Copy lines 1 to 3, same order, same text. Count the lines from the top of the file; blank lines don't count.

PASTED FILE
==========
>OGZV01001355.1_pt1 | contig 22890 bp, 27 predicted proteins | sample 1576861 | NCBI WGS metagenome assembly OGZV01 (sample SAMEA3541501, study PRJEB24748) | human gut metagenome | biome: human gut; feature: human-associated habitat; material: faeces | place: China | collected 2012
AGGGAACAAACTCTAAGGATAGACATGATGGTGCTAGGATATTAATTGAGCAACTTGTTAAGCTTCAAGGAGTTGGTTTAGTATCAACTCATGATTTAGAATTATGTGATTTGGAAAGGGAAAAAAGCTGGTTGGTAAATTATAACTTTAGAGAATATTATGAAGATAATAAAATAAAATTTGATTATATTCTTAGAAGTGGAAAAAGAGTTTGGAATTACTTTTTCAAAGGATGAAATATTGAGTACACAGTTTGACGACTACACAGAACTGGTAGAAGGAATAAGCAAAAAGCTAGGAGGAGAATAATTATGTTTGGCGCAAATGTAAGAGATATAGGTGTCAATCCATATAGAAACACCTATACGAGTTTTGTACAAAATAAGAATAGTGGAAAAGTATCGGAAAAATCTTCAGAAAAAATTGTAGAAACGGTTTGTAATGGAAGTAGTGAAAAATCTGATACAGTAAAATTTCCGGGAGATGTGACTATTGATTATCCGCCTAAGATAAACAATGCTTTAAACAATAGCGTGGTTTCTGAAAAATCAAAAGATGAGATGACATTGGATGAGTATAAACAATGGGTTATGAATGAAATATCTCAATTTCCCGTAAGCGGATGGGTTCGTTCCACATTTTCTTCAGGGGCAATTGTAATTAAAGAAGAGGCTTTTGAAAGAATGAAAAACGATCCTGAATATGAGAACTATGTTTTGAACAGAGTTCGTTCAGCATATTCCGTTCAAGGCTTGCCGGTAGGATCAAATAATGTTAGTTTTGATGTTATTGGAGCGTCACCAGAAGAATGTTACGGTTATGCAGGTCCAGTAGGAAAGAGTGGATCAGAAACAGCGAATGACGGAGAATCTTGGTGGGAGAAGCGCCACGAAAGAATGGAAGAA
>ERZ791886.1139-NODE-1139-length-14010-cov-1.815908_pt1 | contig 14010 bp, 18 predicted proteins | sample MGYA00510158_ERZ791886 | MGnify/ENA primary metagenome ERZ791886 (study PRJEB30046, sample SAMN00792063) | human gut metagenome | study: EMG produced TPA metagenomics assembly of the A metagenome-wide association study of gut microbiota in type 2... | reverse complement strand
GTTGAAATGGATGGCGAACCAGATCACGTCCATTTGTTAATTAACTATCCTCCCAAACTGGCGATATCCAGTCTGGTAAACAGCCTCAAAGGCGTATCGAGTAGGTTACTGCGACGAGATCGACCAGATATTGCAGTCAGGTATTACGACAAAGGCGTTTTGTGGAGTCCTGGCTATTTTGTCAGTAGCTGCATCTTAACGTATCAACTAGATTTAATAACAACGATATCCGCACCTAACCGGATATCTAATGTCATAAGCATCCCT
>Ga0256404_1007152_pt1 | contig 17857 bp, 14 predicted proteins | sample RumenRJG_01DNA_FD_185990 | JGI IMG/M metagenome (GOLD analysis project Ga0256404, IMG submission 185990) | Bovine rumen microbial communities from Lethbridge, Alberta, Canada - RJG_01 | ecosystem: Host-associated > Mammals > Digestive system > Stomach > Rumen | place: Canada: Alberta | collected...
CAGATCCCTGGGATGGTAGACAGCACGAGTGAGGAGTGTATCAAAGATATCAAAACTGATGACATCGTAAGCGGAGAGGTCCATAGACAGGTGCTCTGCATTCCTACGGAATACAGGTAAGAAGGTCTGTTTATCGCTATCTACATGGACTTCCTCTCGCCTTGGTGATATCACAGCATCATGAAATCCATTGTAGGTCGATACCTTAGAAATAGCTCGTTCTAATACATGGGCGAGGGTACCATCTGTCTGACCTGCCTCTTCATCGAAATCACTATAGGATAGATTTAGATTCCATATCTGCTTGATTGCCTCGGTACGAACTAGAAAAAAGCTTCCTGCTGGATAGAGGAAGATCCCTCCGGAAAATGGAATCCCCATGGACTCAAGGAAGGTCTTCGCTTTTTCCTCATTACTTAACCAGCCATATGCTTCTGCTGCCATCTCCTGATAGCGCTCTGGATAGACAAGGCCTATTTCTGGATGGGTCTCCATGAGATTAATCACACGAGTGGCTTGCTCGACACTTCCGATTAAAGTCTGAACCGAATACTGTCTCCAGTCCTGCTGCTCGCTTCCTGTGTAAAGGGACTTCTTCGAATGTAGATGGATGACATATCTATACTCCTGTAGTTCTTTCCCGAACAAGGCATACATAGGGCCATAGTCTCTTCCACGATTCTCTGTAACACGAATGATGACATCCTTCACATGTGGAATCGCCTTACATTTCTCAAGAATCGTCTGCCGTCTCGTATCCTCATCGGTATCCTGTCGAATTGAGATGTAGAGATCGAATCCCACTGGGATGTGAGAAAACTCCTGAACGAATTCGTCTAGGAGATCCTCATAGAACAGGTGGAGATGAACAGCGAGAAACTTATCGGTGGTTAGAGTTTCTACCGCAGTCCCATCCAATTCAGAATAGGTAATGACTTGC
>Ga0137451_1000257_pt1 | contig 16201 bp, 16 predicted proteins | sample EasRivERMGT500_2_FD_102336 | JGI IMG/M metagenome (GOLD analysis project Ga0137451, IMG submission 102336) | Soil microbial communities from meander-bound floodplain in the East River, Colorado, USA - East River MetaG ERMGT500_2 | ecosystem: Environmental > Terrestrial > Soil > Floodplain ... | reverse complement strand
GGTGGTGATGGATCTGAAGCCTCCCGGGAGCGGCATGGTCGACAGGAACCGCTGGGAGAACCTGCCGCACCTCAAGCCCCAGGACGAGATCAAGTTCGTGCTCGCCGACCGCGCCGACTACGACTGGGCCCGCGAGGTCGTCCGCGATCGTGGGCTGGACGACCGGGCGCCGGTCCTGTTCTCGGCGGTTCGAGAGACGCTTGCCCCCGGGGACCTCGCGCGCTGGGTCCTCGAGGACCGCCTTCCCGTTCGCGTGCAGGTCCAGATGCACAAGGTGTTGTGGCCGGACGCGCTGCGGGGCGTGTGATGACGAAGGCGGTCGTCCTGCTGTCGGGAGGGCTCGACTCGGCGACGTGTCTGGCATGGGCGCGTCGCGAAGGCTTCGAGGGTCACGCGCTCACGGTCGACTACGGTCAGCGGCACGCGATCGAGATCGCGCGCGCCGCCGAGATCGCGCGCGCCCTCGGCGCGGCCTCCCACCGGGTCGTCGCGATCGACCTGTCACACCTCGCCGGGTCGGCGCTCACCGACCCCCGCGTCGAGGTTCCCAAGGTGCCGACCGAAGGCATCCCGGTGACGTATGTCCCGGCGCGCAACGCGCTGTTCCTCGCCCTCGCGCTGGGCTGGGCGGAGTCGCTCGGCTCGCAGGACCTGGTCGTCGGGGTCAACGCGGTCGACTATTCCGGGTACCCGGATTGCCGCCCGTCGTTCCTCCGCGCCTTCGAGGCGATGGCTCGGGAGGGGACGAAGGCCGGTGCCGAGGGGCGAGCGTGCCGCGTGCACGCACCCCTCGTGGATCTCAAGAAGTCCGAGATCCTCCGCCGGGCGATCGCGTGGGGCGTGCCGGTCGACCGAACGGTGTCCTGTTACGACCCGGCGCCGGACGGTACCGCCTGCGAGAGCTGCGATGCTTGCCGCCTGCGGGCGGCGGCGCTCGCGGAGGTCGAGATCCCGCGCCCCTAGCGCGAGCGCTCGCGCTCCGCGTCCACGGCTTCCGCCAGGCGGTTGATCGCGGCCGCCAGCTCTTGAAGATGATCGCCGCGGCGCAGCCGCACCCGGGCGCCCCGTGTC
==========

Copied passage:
>OGZV01001355.1_pt1 | contig 22890 bp, 27 predicted proteins | sample 1576861 | NCBI WGS metagenome assembly OGZV01 (sample SAMEA3541501, study PRJEB24748) | human gut metagenome | biome: human gut; feature: human-associated habitat; material: faeces | place: China | collected 2012
AGGGAACAAACTCTAAGGATAGACATGATGGTGCTAGGATATTAATTGAGCAACTTGTTAAGCTTCAAGGAGTTGGTTTAGTATCAACTCATGATTTAGAATTATGTGATTTGGAAAGGGAAAAAAGCTGGTTGGTAAATTATAACTTTAGAGAATATTATGAAGATAATAAAATAAAATTTGATTATATTCTTAGAAGTGGAAAAAGAGTTTGGAATTACTTTTTCAAAGGATGAAATATTGAGTACACAGTTTGACGACTACACAGAACTGGTAGAAGGAATAAGCAAAAAGCTAGGAGGAGAATAATTATGTTTGGCGCAAATGTAAGAGATATAGGTGTCAATCCATATAGAAACACCTATACGAGTTTTGTACAAAATAAGAATAGTGGAAAAGTATCGGAAAAATCTTCAGAAAAAATTGTAGAAACGGTTTGTAATGGAAGTAGTGAAAAATCTGATACAGTAAAATTTCCGGGAGATGTGACTATTGATTATCCGCCTAAGATAAACAATGCTTTAAACAATAGCGTGGTTTCTGAAAAATCAAAAGATGAGATGACATTGGATGAGTATAAACAATGGGTTATGAATGAAATATCTCAATTTCCCGTAAGCGGATGGGTTCGTTCCACATTTTCTTCAGGGGCAATTGTAATTAAAGAAGAGGCTTTTGAAAGAATGAAAAACGATCCTGAATATGAGAACTATGTTTTGAACAGAGTTCGTTCAGCATATTCCGTTCAAGGCTTGCCGGTAGGATCAAATAATGTTAGTTTTGATGTTATTGGAGCGTCACCAGAAGAATGTTACGGTTATGCAGGTCCAGTAGGAAAGAGTGGATCAGAAACAGCGAATGACGGAGAATCTTGGTGGGAGAAGCGCCACGAAAGAATGGAAGAA
>ERZ791886.1139-NODE-1139-length-14010-cov-1.815908_pt1 | contig 14010 bp, 18 predicted proteins | sample MGYA00510158_ERZ791886 | MGnify/ENA primary metagenome ERZ791886 (study PRJEB30046, sample SAMN00792063) | human gut metagenome | study: EMG produced TPA metagenomics assembly of the A metagenome-wide association study of gut microbiota in type 2... | reverse complement strand